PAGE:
Experts: Risk of Double-Dip Recession at 40%

Manufacturing economists say instability in Europe could push the U.S. back into a recession.

A stagnant housing market, political gridlock in Washington and economic instability in Europe could push the United States back into a recession if conditions don't improve, says Daniel Meckstroth, chief economist with the Manufacturers Alliance/MAPI.

The probability of a double-dip recession is 40%, says Meckstroth, while commenting on the state of the economy and its impact on manufacturing Oct. 19 during an economic forum hosted by the National Association of Manufacturers. The likelihood of a mild recession in Europe could lead to a banking crisis in the region that could create a credit freeze similar to what the United States experienced, Meckstroth says.

Manufacturing production is 10% below the prerecession peak and is not expected to reach its previous peak until the second quarter of 2014, Meckstroth says.

Political policy could also have a major impact on the probability of a recession, Meckstroth says.

"Completely irresponsible political policy put us on the verge of default over the debt ceiling taking us to the last minute where we would default on our debt obligations was just absolutely irresponsible," Meckstroth says. "It would have been absolutely catastrophic. The political gamesmanship is the second-highest risk."

In the investment goods side of manufacturing, high oil prices have positively impacted manufacturers involved in the production of mining and drilling equipment, Meckstroth says. Strong factory utilization rates have had a positive impact on metalworking equipment and industrial machinery. The transportation sector, including aerospace and heavy-duty truck construction have also been strong.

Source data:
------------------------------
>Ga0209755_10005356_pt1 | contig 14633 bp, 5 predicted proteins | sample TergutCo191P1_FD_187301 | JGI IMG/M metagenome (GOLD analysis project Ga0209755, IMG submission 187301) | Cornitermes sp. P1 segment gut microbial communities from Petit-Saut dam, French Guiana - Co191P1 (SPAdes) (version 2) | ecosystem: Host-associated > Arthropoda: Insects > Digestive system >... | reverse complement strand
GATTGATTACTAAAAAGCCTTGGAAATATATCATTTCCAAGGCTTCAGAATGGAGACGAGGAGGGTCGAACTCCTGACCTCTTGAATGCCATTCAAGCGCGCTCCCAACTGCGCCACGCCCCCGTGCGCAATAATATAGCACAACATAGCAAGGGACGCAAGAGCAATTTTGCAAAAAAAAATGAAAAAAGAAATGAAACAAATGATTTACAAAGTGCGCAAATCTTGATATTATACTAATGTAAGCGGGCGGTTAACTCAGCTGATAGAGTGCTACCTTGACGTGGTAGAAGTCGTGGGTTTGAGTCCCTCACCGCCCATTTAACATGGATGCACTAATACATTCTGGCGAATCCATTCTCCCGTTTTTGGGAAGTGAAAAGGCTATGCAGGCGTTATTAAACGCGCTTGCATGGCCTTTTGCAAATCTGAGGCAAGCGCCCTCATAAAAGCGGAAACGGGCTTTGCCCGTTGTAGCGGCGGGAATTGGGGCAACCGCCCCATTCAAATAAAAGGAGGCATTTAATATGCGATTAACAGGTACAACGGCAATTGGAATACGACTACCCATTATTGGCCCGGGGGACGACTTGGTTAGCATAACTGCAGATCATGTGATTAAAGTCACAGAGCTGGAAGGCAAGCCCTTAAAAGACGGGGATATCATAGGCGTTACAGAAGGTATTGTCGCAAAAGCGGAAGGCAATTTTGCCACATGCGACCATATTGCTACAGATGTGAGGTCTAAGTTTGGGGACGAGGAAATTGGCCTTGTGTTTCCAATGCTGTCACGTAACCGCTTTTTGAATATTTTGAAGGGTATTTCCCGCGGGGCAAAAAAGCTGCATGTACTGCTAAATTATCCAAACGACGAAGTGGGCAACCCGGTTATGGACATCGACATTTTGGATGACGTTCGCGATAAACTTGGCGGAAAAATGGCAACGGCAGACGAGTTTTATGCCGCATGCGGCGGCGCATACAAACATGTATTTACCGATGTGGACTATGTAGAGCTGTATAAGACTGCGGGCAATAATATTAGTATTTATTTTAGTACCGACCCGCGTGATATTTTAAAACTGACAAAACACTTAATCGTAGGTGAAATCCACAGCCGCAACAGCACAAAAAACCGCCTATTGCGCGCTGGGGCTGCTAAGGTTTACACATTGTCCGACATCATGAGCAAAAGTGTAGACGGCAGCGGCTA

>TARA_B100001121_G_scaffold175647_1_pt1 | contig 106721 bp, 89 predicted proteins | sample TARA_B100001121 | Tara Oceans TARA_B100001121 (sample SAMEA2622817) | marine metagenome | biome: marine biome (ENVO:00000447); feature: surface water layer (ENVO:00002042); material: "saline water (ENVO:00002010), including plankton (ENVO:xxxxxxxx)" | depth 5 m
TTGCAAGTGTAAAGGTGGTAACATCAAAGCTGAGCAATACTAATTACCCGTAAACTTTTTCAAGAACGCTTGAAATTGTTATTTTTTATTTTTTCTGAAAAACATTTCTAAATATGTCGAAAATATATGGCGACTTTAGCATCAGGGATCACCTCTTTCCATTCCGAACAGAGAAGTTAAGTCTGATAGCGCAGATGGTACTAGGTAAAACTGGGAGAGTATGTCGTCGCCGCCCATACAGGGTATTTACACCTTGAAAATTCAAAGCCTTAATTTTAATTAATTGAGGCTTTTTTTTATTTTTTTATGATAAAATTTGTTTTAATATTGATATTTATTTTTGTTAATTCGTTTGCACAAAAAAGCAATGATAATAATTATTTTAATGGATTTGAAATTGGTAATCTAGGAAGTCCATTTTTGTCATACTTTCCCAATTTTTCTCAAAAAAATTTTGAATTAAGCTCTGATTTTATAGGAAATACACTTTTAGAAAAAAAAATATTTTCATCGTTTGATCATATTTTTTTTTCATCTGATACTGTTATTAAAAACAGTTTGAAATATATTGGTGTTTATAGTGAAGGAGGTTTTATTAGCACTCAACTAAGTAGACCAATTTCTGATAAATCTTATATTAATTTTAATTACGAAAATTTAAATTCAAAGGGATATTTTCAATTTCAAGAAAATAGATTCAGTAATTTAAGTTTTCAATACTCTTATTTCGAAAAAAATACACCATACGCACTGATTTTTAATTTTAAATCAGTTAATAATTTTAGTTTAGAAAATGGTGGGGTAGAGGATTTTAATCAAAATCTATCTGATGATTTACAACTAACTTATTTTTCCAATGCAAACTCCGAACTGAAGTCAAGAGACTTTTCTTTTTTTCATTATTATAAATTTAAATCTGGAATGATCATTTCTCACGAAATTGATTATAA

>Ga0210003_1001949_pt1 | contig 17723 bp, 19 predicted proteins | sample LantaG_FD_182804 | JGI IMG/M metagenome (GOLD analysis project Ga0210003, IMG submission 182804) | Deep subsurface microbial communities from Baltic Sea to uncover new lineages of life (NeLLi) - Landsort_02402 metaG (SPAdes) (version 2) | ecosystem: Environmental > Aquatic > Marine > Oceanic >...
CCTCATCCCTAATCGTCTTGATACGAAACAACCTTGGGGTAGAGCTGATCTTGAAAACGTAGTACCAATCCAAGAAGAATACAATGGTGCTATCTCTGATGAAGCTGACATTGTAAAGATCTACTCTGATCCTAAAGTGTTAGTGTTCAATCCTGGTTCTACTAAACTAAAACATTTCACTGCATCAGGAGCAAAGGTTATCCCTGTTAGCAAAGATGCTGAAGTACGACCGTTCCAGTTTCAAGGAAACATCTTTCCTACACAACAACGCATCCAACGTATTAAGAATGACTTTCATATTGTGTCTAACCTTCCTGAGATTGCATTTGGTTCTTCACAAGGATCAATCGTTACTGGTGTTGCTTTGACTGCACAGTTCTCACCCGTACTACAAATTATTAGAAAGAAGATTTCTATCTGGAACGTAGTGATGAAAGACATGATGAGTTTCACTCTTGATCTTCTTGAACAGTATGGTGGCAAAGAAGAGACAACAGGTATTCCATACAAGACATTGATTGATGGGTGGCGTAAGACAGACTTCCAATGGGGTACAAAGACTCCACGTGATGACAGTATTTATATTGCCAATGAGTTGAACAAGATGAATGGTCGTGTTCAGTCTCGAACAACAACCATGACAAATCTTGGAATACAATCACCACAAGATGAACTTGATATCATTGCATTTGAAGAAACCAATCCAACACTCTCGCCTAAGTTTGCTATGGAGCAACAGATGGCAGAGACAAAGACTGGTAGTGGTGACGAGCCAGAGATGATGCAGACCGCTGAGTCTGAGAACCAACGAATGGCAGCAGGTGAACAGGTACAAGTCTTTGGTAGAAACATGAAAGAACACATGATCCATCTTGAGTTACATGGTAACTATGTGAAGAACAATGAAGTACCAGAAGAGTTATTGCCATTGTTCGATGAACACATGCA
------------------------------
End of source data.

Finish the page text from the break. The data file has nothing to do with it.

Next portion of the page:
The materials side of manufacturing, including the metals industry, showed strong growth this year, has been impacted by commodity prices. Next year all material production will be relatively modest, Meckstroth says.

The housing market is still in a recession, putting pressure on manufacturers that supply the industry but there are some signs the market is improving, says Emil Berendt, chief economist with Owens Corning, a manufacturer of building and composite material systems.

Homebuilders now find themselves competing with existing homes for business as the price of existing homes have fallen faster than new construction, Berendt says.

The electric manufacturing industry expects modest economic growth in the next year, says Timothy Gill, economics director for the National Electrical Manufacturers Association.

Industrial production will reach approximately 4.2% growth this year and likely half of that in 2012, Gill says.

See also:

IW U.S. 500: The Healing Continues

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